Go with Green
If you are contemplating painting a portrait, and the white canvas or paper is intimidating, start with a large and bold swath of green. It is such an unlikely color to be the foundation of a portrait. I did a painting for my brother-in-law after he had surgery to remove a brain tumor. The staples on his bald head were astonishing. He asked for a portrait, I took photos, and the canvas mocked me with its whiteness. Smack, Permanent Green light! And it was so shocking that I did the portrait called “Zipperhead”.
On New Years Day, 2012, I was … scared, conflicted, fat, etc. Who was the bozo who thought up Resolutions? I started a self-portrait. I’d been struggling with acrylics, and this was back to my tried and true oil paints. Hookers Green, Indian Red, Golden Ochre, Cadmium Yellow, and Ivory Black. I don’t work with black paint. Someone had said I shouldn’t. Someone else said try a new color, an artists New Year’s Resolution. My hair is dark. I decided to do a self-portrait with black hair and a bit of black humor. The oils drip marvelously. Since I’m new to black, I went easy on it. That helped, but a palette knife full of green smack across the middle really loosened me up. Take this, you smug Resolutions!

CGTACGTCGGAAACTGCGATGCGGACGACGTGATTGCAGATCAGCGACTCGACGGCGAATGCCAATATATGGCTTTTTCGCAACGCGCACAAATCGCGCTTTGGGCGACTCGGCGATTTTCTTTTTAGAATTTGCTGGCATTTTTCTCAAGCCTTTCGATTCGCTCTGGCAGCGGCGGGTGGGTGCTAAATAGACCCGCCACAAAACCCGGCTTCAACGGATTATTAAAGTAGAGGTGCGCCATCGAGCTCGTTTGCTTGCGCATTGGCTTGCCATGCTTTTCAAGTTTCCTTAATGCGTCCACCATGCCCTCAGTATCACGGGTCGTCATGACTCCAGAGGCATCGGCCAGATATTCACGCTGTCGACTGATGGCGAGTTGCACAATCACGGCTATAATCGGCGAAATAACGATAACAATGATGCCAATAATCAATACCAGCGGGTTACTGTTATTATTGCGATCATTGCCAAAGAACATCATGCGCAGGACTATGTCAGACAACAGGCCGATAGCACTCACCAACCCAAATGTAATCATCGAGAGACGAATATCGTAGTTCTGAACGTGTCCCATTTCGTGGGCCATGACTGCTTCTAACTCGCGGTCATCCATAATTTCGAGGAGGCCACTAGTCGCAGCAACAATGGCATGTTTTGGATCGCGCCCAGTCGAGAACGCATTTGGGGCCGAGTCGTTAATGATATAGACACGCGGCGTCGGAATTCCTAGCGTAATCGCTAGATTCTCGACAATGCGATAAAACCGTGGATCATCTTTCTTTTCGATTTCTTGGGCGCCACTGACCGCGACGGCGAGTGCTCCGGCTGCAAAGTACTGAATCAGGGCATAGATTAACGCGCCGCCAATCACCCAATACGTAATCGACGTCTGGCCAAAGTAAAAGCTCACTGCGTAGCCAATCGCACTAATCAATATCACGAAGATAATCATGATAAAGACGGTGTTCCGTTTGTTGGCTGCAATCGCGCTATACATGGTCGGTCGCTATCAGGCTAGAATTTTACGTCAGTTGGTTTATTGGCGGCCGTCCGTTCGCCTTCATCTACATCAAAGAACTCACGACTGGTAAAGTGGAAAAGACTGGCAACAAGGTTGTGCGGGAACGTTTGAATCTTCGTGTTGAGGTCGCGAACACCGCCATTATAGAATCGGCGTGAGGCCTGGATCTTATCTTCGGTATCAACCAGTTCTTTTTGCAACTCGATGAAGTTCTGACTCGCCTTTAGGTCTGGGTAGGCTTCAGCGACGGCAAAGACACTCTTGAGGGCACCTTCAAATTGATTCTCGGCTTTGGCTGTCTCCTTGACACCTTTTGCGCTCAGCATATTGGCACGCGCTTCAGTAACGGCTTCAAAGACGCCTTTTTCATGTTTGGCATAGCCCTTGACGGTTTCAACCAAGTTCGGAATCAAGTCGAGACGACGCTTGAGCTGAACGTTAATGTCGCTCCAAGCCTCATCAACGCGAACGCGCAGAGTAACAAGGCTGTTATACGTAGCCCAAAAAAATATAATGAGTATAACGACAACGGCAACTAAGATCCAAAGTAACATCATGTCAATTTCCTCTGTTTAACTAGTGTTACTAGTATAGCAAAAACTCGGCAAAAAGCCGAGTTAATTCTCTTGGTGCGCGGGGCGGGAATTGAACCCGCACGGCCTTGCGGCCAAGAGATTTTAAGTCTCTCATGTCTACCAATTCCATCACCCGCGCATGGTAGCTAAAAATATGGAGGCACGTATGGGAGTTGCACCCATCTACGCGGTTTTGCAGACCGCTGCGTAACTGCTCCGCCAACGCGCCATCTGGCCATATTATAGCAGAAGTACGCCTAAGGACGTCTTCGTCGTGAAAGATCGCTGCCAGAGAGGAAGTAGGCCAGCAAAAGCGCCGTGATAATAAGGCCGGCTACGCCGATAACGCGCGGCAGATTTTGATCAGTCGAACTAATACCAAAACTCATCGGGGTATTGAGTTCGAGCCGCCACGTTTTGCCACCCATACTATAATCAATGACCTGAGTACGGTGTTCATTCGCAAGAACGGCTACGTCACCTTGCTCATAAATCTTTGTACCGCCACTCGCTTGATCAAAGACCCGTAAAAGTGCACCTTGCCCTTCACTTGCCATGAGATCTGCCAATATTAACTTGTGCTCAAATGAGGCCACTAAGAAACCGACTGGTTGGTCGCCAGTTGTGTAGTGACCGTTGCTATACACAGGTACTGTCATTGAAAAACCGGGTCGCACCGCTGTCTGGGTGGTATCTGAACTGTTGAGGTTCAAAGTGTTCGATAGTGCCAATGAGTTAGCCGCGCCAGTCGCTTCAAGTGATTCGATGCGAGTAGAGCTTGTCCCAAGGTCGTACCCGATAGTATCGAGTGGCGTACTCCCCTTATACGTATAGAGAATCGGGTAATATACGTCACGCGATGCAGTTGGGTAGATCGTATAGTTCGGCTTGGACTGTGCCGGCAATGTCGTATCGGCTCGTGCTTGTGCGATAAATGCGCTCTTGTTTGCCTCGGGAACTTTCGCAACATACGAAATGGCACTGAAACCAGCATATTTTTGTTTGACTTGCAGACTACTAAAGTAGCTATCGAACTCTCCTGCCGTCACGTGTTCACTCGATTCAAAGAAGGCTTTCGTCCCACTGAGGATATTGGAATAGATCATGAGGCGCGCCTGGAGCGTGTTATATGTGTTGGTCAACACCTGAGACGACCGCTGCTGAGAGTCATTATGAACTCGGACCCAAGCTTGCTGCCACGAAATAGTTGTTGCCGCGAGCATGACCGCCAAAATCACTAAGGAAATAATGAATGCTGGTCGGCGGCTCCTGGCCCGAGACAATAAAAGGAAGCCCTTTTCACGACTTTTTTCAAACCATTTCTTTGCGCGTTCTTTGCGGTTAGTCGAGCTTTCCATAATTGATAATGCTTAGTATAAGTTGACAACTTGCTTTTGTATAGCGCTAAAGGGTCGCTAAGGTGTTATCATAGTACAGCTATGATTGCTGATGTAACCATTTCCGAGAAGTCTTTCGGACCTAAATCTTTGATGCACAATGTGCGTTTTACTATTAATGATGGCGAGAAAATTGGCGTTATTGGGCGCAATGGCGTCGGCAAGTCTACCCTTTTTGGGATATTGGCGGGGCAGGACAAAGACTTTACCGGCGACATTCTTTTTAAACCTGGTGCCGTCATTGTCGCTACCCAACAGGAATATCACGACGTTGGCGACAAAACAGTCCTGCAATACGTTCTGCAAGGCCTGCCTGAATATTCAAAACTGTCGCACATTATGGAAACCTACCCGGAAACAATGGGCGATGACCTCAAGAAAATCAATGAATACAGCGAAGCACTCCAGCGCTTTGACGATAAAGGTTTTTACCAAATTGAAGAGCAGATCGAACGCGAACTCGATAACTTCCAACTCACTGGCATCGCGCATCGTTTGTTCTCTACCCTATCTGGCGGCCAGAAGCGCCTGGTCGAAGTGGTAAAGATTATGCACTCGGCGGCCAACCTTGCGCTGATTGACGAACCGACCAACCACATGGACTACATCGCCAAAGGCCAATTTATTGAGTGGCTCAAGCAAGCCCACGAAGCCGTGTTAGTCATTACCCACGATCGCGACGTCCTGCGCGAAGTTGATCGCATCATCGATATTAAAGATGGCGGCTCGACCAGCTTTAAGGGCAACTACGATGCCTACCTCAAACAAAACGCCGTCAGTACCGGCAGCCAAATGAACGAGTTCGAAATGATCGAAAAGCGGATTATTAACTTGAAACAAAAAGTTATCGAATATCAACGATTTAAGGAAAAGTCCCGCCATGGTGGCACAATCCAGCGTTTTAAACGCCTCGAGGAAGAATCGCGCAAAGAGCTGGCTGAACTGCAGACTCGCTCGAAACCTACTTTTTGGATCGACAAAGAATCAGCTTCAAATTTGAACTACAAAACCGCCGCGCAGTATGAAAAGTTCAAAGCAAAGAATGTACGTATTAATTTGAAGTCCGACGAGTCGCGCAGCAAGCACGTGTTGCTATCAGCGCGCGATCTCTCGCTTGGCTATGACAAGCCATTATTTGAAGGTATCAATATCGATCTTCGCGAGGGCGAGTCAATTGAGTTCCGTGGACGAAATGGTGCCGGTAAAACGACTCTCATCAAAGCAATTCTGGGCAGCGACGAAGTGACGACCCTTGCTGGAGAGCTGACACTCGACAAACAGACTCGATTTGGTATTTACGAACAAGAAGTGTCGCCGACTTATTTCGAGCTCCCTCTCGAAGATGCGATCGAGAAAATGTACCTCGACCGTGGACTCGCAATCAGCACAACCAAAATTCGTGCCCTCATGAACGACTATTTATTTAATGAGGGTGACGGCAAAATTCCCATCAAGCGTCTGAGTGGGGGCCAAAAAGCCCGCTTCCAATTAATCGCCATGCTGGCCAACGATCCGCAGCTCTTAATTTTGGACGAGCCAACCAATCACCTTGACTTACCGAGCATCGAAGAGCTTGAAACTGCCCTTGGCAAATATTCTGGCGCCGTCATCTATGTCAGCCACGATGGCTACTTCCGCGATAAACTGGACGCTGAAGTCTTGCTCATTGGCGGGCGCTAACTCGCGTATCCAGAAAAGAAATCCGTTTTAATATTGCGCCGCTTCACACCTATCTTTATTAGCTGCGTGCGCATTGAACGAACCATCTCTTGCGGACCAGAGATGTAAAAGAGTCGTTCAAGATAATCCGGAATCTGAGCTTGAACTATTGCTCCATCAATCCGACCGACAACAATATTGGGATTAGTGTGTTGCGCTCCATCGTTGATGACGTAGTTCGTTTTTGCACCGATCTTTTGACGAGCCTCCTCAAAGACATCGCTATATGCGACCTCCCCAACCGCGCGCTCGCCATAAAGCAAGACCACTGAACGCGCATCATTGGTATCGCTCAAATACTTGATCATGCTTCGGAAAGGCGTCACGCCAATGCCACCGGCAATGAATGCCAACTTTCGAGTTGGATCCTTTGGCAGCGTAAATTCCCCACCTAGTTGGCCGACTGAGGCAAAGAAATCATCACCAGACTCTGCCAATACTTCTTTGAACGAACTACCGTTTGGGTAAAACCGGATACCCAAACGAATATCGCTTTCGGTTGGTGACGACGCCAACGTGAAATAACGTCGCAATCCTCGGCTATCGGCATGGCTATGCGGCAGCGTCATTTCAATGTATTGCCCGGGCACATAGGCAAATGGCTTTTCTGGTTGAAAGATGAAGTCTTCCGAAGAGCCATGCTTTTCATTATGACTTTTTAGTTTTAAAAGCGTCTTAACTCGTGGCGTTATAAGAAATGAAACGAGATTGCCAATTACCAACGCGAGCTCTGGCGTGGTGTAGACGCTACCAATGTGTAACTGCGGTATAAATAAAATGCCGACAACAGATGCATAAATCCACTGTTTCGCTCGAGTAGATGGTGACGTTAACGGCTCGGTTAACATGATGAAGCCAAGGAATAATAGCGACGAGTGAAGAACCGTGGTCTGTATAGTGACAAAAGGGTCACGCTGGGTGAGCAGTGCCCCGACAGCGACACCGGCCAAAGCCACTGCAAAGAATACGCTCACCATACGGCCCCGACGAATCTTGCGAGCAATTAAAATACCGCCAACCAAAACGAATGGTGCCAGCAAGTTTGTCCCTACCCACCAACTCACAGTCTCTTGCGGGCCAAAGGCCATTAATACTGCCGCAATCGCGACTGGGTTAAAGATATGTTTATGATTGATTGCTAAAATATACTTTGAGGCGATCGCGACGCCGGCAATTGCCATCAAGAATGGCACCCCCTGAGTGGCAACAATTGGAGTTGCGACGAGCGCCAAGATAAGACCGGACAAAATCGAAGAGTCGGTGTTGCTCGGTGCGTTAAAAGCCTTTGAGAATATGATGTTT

I’m enchanted by cadmium yellow dark, whether oil or acrylic. It’s like cattle escaping the stockyard. It is not a polite color. I love it, because it gives me fits. It’s like plants that reseed in your garden, in the WRONG spot. Wrong according to who’s rules? Wearing brown shoes with black pants is wrong, according to WHO?
The Indian Red mixed well with the other colors. Instead of painting my wrinkles, I scratched them into the opaque paint with a skewer.
Don’t be afraid to start a portrait. Slather on a wad of green paint at the beginning of a painting, and you’ll get something unexpected, and not boring. Remember a portrait is about who someone is, not how they look.